The term “Catholic” (Greek: katholikos = universal) was initially applied to the Christian Church by St. Ignatius of Antioch (c. 100 CE) in a letter to the Church at Smyrna:
Wheresoever the bishop shall appear, there let the people be, even as where Jesus is, there is the Catholic Church.
The term became widely used to denote both clergy and lay members of the Christian Church. In the 4th-century CE St. Pacianus writes
Christian is my name; Catholic is my surname.
Today it refers to any member of the Roman Catholic Church. However, the following shows some of the complications around this term.
The Eastern Orthodox, Oriental Orthodox, Anglicans, Lutherans, and some Methodists believe that their churches are “Catholic” in the sense that they are in continuity with the original universal church founded by the Apostles. However, each church defines the scope of the “Catholic Church” differently. For instance, the Roman Catholic, Eastern Orthodox, and Oriental Orthodox churches each maintain that their own denomination is identical with the original universal church, from which all other denominations broke away.¹
Some materialistic psychologists and sociologists view this in terms of a kind of individual and cultural relativity. In other words, all the churches are both right and wrong in that their supremacist claims give adherents a sense of personal meaning and social belonging (each person and group according to their unique profiles). But all the churches are essentially wrong because God and the afterlife don’t exist. And even if God did exist, such a being wouldn’t favor one path over others.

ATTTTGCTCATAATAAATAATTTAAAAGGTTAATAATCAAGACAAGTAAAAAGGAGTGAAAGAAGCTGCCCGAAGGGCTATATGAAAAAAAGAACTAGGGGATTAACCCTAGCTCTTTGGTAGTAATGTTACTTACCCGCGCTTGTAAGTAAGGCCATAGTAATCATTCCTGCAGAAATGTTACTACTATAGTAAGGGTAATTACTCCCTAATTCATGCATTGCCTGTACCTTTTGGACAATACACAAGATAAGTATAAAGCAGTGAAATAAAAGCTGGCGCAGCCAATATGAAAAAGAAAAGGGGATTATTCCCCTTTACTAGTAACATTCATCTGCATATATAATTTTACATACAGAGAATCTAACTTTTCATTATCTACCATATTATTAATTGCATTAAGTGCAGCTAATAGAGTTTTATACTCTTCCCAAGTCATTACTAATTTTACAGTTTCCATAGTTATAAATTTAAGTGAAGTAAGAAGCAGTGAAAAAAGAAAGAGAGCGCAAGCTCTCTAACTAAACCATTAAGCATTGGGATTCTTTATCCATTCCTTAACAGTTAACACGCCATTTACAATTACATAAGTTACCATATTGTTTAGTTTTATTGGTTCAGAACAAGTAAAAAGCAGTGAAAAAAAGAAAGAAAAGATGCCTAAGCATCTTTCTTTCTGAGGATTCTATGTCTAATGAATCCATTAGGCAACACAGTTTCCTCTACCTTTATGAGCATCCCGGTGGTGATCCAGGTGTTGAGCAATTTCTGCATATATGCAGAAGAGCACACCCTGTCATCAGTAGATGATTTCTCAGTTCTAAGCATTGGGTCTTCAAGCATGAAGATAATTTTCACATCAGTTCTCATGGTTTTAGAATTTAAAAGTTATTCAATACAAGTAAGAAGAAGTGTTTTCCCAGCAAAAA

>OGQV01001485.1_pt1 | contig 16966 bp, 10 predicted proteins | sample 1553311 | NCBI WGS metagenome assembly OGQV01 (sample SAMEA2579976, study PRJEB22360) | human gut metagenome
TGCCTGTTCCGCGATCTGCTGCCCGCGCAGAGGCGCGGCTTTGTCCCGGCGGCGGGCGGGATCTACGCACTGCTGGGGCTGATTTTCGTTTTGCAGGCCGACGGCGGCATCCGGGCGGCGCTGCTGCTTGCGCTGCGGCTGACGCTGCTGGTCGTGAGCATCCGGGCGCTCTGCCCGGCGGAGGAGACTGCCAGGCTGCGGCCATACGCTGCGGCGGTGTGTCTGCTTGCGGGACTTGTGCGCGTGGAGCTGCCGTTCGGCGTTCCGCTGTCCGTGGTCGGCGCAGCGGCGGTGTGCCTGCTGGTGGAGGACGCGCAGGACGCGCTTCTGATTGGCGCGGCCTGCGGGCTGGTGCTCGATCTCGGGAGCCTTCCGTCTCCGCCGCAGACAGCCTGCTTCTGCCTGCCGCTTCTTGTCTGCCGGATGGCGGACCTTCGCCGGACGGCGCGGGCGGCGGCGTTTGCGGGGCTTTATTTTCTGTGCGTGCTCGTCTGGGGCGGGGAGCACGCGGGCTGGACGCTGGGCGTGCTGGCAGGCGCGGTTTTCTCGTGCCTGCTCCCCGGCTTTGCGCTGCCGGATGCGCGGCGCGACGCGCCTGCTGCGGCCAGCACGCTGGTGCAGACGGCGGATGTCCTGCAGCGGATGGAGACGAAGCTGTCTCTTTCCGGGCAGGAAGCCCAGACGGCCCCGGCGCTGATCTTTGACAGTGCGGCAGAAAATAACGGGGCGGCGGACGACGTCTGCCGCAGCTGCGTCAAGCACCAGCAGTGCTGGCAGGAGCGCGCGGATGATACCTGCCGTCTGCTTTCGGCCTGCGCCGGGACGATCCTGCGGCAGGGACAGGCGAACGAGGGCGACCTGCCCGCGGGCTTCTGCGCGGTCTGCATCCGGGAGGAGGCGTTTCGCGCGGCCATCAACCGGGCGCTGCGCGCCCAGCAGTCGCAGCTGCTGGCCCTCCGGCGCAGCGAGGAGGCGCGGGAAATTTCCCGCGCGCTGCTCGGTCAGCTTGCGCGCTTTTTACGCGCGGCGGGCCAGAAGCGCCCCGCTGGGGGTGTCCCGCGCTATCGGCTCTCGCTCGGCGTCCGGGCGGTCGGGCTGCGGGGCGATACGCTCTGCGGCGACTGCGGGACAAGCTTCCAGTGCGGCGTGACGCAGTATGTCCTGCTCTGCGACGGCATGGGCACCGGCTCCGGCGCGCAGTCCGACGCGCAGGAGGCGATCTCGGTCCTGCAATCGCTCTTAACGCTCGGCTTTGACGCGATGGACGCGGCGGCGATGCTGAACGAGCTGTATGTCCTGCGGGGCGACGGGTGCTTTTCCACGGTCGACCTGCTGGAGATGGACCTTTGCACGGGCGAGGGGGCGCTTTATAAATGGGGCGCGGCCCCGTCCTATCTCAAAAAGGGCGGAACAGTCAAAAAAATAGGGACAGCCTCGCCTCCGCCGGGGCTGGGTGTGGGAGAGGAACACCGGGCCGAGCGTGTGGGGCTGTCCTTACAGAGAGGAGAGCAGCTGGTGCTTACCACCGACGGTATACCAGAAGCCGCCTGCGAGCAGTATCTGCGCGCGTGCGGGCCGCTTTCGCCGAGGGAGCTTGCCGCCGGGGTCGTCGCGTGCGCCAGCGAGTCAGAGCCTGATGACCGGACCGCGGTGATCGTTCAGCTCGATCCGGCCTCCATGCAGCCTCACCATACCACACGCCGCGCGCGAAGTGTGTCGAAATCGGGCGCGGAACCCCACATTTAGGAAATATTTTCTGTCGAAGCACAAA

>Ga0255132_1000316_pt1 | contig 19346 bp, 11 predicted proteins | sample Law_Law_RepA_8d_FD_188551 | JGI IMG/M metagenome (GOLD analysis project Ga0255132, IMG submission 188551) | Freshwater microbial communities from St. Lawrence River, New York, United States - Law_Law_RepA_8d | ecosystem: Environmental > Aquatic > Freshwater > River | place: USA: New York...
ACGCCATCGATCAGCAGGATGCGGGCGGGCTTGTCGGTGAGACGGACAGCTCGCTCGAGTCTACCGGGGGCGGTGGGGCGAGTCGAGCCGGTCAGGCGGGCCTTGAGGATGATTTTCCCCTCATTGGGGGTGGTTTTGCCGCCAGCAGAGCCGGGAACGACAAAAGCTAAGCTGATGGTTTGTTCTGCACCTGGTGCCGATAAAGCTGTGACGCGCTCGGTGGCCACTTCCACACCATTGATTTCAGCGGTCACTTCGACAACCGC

Others believe that God surely does exist, and God’s truth doesn’t stoop to psychological or postmodern style theories. So one Church is right and all the others are wrong.
A third way of looking at the problem sees some spiritual truth in each Church but also cultural biases. These spiritual truths are not necessarily the same, conceptually or experientially. For instance, a Catholic entering an Orthodox church might intellectually balk at theological differences over, say, the filioque.² They may also feel a spiritual presence, but the numinosity might not be of the same quality as experienced within the Catholic Church (and vice versa, with the Orthodox believer entering into a Catholic church). In this way of understanding, one path is right for one type of person, while another path is right for another type of person. Accordingly, one path to salvation is not necessarily better than another. Just as a frog likes a pond, a bird likes the air.
And yet a fourth way of seeing the issue is to say that one path is, in fact, closer to ultimate truth than the others but still contains cultural bias and is, therefore, imperfect.
This last way seems to be the way of the Catholic Church in the 21st century. Catholics are taught that other religions may contain elements of truth, but the Catholic Church is the best expression of God’s mysterious being, creation and plan of salvation—even if the Catholic Church’s articulation of belief remains imperfect by virtue of our human limitations.
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